• If you just want to be able to report occasionally, you can also use a phone card from a local pay phone—that's cheap, but a long way from 24/7 availability.

    The bottom line is that for a combination of 24/7 availability and low cost, you have to use a wireless service—either your regular service, if it works, or a special service for your trip.

    Wireless 101—for the Non-Techies

    This section is for those of you who aren't up on the latest technologies. In much of the world these days, you potentially have access to two completely different wireless communications systems:

  • The GSM wireless phone system is used in more than 200 countries, including virtually all of Europe. You seldom have to worry about finding a "hot spot" to make or receive a call. The downside, however, is that access to the wireless phone system is available only through some telephone system, and, for the most part, you pay by the call or by the message.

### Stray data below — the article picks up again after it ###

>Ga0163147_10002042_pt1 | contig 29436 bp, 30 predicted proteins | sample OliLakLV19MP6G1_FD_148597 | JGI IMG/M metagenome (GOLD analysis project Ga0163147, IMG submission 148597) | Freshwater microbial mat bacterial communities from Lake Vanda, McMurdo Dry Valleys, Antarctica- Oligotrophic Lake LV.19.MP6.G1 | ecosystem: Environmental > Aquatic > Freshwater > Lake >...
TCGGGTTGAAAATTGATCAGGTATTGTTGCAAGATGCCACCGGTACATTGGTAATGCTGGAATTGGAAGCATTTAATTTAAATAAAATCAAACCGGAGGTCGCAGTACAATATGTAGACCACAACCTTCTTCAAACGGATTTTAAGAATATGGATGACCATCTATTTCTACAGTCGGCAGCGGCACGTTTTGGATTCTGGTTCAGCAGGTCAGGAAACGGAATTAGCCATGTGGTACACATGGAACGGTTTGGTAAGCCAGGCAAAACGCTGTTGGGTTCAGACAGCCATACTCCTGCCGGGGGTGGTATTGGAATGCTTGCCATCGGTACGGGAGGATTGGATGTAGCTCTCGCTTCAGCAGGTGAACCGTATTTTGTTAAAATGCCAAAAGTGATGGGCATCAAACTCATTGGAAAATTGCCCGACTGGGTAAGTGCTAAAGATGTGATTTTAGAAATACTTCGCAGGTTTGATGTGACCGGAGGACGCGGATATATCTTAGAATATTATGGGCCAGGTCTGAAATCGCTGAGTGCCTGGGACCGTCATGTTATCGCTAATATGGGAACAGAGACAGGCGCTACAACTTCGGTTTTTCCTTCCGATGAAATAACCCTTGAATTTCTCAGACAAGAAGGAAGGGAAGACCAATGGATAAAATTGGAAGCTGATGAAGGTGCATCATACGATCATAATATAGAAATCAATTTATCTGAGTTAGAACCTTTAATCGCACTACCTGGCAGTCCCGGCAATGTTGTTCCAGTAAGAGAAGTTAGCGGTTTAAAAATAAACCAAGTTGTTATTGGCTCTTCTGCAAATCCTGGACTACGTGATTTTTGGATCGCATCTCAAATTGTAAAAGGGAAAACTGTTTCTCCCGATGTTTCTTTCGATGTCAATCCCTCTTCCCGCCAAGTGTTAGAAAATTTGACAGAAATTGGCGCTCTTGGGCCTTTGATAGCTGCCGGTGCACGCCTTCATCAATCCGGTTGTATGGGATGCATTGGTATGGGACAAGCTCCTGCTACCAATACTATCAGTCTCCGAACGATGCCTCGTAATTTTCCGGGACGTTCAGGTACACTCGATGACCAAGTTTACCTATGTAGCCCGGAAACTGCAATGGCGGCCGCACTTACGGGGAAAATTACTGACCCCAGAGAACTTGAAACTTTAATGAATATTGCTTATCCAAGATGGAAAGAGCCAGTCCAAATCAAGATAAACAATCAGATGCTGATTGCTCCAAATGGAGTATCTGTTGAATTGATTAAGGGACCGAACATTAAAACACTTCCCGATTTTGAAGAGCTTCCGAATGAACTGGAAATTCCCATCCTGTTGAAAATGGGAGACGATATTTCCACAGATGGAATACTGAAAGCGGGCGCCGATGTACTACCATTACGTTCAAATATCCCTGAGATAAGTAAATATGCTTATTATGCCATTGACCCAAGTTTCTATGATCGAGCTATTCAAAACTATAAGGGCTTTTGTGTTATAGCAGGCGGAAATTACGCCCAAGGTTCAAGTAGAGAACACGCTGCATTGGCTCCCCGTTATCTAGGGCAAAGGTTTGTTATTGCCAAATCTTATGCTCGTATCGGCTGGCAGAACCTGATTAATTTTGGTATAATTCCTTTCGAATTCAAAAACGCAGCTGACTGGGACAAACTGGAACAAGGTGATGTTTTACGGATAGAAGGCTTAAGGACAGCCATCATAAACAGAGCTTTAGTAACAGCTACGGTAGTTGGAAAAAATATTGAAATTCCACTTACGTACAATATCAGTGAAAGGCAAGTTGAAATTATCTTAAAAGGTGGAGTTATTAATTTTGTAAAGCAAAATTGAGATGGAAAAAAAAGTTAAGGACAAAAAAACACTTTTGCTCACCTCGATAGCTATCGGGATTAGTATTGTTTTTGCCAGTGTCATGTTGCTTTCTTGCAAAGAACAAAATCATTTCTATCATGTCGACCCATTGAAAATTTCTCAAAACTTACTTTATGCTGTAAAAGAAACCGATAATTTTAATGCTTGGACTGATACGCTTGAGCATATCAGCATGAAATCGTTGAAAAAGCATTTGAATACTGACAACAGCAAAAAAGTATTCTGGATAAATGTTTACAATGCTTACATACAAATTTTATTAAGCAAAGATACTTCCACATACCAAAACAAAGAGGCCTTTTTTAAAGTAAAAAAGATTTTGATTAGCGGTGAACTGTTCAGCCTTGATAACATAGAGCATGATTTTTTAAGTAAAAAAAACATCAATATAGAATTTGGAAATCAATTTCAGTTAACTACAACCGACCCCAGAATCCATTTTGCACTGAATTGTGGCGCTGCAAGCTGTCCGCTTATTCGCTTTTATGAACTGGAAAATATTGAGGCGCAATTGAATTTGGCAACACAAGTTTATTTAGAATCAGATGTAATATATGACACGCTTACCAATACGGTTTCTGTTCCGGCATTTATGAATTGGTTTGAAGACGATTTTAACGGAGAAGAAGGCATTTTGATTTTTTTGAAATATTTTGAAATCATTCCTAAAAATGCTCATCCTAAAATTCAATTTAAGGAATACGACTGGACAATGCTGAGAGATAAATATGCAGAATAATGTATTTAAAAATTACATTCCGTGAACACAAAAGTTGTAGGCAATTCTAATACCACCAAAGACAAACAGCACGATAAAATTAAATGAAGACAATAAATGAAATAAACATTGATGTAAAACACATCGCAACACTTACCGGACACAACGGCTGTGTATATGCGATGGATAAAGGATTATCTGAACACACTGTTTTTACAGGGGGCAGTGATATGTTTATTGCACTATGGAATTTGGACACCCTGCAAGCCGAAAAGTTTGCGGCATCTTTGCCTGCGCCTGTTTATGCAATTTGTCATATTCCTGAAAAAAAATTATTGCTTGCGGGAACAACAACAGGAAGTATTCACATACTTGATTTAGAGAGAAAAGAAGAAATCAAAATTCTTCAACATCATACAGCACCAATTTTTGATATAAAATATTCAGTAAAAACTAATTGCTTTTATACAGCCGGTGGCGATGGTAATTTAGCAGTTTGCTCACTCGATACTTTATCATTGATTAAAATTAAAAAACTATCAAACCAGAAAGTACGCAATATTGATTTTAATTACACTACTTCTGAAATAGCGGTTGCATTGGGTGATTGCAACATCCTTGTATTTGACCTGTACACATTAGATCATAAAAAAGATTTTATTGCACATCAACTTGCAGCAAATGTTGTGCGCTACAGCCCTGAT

• Wireless Internet service (Wi-Fi) is increasingly available throughout much of the developed world, including many hotels, restaurants, coffee shops, libraries, and other locations. If you have a computer equipped for Wi-Fi, you can access the Internet any time you're in a "hot spot" with appropriate signal strength. Once you're in a "hot spot," your usage is unmeasured. But the downside is that lots of public Wi-Fi hot spots, including many at hotels, are "security enabled," and you have to pay for access by the hour or by the day.

    The CDMA wireless phone system that Verizon, Sprint/Nextel, and several smaller companies use in North America doesn't work at all in Europe.

    VOIP—The "App" Revolution

    With a computer and Wi-Fi access, you can use systems such as Skype and Vonage for calls. Once connected to Wi-Fi, calls to and from other users are "free" and calls to/from landlines and conventional cellular phones are inexpensive—the Internet really doesn't care where you are.